What Coaching Does

Michael Bungay Stanier explains why coaching is such a positive force for those receiving coaching, and why we should invest more of our time and effort into learning to be a great coach. He writes, “Coaching can fuel the courage to step out beyond the comfortable and familiar, can help people learn from their experiences and can literally and metaphorically increase and help fulfill a person’s potential.” The three areas he identifies in which coaching makes an impact on our life are key to growth and development and are some of the hardest areas in life to harness and improve.

 

Bungay Stanier’s book, The Coaching Habit, demonstrates ways to develop other people and outlines the benefits that coaches, teams, and individuals receive from good coaching. As I wrote before, it is not just the individual who benefits from good coaching, but also the coach who develops a stronger team and is able to empower the individual to do and take on more. Good coaching maximizes the individual and helps them take what are often scary steps toward improvement.

 

When I think about the three areas that Bungay Stanier identifies in good coaching, I think about how anyone becomes successful and how often as individuals we fail to take big steps toward our goals and fail to learn from our experiences. Research has shown that many people, particularly people of color, do not actually apply their talents to the best of their ability and do not step out to take on new and larger roles for themselves. I study political science and one of things that researches have found is that there are many good candidates out there from minority populations, but that many of them never think they have a chance and never run for office. A simple invitation and a little coaching to encourage political participation makes a big difference in terms of who runs for office and who steps out of their comfort zone to try running for office. Simply on our own it is hard to step forward and drive toward the things we want when the future is muddy and complicated.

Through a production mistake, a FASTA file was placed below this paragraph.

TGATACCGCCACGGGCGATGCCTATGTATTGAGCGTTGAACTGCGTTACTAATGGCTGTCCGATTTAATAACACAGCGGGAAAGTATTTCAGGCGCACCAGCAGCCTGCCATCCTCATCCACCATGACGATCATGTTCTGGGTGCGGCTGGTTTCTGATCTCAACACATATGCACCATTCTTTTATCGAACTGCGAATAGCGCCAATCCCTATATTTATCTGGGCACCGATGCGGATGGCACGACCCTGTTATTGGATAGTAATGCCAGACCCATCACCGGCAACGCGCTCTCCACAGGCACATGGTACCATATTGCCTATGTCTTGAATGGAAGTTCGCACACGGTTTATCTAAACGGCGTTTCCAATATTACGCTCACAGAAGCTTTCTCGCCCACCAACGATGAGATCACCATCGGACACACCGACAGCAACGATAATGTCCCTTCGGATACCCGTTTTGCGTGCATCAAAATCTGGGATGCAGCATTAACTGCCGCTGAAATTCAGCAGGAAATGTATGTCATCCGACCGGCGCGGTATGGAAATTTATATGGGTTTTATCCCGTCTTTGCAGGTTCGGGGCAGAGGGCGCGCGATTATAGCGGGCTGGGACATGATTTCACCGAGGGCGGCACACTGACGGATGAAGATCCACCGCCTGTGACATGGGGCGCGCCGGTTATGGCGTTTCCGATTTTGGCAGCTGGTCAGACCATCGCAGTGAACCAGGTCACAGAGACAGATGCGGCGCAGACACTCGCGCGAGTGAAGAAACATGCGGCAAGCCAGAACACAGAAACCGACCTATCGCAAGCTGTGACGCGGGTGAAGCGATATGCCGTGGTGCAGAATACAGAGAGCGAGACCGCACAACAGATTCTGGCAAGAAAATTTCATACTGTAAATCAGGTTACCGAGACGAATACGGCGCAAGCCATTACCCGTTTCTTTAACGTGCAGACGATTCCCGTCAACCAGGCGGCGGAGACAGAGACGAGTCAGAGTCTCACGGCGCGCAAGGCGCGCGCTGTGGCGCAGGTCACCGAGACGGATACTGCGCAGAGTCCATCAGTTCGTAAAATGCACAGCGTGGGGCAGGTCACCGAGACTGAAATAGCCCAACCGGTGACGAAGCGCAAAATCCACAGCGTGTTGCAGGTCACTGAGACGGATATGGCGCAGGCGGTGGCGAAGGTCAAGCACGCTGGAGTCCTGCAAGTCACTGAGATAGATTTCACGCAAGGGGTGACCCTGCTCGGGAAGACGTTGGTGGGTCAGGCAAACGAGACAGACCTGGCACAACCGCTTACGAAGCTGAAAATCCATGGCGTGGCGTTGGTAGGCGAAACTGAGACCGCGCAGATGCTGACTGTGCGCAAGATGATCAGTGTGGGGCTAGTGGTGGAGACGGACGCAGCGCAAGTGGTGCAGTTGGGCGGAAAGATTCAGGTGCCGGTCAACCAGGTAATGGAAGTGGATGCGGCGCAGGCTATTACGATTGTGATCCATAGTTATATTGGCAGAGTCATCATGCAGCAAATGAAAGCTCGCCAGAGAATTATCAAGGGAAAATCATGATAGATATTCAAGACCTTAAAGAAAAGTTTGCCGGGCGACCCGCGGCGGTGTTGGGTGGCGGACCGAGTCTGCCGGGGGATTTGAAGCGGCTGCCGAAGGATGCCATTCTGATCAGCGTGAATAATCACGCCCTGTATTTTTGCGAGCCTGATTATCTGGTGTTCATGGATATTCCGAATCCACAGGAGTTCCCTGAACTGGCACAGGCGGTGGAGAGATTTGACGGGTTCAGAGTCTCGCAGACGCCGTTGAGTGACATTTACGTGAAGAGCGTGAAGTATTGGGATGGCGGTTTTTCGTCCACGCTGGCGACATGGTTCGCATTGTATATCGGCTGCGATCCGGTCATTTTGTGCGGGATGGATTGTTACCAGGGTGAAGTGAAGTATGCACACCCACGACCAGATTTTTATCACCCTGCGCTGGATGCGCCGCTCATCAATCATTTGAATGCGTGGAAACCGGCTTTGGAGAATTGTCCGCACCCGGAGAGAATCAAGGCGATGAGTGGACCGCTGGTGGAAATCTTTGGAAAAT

I think we also fail to learn well from our experiences. It is not that we are ignorant, self-centered, and think we are flawless, but rather that life is busy and distracting, and pausing to think critically of an event from our past is hard to do. As Bungay Stanier explains, good coaches ask more questions than they provide answers, and their questions are often reflective in nature. Good coaches encourage us to think about our experiences in a way that we normally would not, and they help us make new connections and discoveries from the things we have done and experienced. Encouraging us to take chances and helping us think more critically about our past is what allows us to unlock our potential, and it is why good coaching is so valuable and should be practiced by more people.

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